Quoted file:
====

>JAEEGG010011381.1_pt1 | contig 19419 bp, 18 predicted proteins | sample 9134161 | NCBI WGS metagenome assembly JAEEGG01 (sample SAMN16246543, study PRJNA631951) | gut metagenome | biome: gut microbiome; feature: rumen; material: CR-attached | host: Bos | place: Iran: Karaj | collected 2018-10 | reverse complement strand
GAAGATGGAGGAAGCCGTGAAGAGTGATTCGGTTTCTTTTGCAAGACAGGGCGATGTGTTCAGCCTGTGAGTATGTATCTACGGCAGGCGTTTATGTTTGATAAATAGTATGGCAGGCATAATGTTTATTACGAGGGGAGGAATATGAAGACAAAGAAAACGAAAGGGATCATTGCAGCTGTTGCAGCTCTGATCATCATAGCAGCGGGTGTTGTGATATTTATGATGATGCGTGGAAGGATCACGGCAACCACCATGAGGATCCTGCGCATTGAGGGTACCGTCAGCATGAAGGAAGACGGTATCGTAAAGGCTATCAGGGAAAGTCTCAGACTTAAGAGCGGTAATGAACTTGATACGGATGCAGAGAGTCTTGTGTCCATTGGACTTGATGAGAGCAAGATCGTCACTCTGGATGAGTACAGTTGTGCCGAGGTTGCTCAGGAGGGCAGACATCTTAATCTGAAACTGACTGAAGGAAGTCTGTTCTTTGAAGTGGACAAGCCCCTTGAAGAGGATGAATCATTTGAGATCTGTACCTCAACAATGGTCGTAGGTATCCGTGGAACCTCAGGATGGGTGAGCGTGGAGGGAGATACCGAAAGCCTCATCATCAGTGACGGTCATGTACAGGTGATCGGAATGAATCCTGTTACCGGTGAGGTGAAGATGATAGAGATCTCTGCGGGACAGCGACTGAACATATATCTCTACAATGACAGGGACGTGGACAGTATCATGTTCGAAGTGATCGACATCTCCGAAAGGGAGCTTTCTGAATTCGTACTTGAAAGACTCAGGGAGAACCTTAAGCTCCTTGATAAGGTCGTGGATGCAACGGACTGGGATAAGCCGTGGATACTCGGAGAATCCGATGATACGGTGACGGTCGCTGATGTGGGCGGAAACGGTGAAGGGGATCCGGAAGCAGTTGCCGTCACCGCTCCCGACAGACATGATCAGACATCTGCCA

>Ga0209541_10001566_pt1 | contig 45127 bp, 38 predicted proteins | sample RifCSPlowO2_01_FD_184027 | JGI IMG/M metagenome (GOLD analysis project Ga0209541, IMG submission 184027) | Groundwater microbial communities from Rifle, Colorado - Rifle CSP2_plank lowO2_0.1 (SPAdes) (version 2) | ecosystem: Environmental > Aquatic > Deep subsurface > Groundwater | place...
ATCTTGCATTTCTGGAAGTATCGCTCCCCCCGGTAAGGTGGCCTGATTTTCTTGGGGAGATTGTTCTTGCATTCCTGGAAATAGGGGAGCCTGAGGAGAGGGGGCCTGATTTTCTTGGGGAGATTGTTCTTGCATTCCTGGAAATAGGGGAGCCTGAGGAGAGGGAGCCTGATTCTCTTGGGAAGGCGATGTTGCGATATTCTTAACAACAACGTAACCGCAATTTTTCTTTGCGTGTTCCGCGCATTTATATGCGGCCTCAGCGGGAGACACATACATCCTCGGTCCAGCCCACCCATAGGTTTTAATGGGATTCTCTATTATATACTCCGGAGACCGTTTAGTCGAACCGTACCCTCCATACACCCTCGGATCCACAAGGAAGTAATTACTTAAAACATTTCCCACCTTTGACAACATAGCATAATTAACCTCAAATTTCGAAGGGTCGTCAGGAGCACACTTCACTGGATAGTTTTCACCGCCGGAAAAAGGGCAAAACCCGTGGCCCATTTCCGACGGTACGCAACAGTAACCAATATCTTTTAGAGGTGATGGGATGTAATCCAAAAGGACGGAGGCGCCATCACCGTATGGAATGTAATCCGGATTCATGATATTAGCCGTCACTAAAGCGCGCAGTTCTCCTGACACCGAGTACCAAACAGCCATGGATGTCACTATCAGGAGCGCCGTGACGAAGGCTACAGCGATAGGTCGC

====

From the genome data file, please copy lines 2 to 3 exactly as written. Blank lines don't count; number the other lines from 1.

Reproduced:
GAAGATGGAGGAAGCCGTGAAGAGTGATTCGGTTTCTTTTGCAAGACAGGGCGATGTGTTCAGCCTGTGAGTATGTATCTACGGCAGGCGTTTATGTTTGATAAATAGTATGGCAGGCATAATGTTTATTACGAGGGGAGGAATATGAAGACAAAGAAAACGAAAGGGATCATTGCAGCTGTTGCAGCTCTGATCATCATAGCAGCGGGTGTTGTGATATTTATGATGATGCGTGGAAGGATCACGGCAACCACCATGAGGATCCTGCGCATTGAGGGTACCGTCAGCATGAAGGAAGACGGTATCGTAAAGGCTATCAGGGAAAGTCTCAGACTTAAGAGCGGTAATGAACTTGATACGGATGCAGAGAGTCTTGTGTCCATTGGACTTGATGAGAGCAAGATCGTCACTCTGGATGAGTACAGTTGTGCCGAGGTTGCTCAGGAGGGCAGACATCTTAATCTGAAACTGACTGAAGGAAGTCTGTTCTTTGAAGTGGACAAGCCCCTTGAAGAGGATGAATCATTTGAGATCTGTACCTCAACAATGGTCGTAGGTATCCGTGGAACCTCAGGATGGGTGAGCGTGGAGGGAGATACCGAAAGCCTCATCATCAGTGACGGTCATGTACAGGTGATCGGAATGAATCCTGTTACCGGTGAGGTGAAGATGATAGAGATCTCTGCGGGACAGCGACTGAACATATATCTCTACAATGACAGGGACGTGGACAGTATCATGTTCGAAGTGATCGACATCTCCGAAAGGGAGCTTTCTGAATTCGTACTTGAAAGACTCAGGGAGAACCTTAAGCTCCTTGATAAGGTCGTGGATGCAACGGACTGGGATAAGCCGTGGATACTCGGAGAATCCGATGATACGGTGACGGTCGCTGATGTGGGCGGAAACGGTGAAGGGGATCCGGAAGCAGTTGCCGTCACCGCTCCCGACAGACATGATCAGACATCTGCCA

>Ga0209541_10001566_pt1 | contig 45127 bp, 38 predicted proteins | sample RifCSPlowO2_01_FD_184027 | JGI IMG/M metagenome (GOLD analysis project Ga0209541, IMG submission 184027) | Groundwater microbial communities from Rifle, Colorado - Rifle CSP2_plank lowO2_0.1 (SPAdes) (version 2) | ecosystem: Environmental > Aquatic > Deep subsurface > Groundwater | place...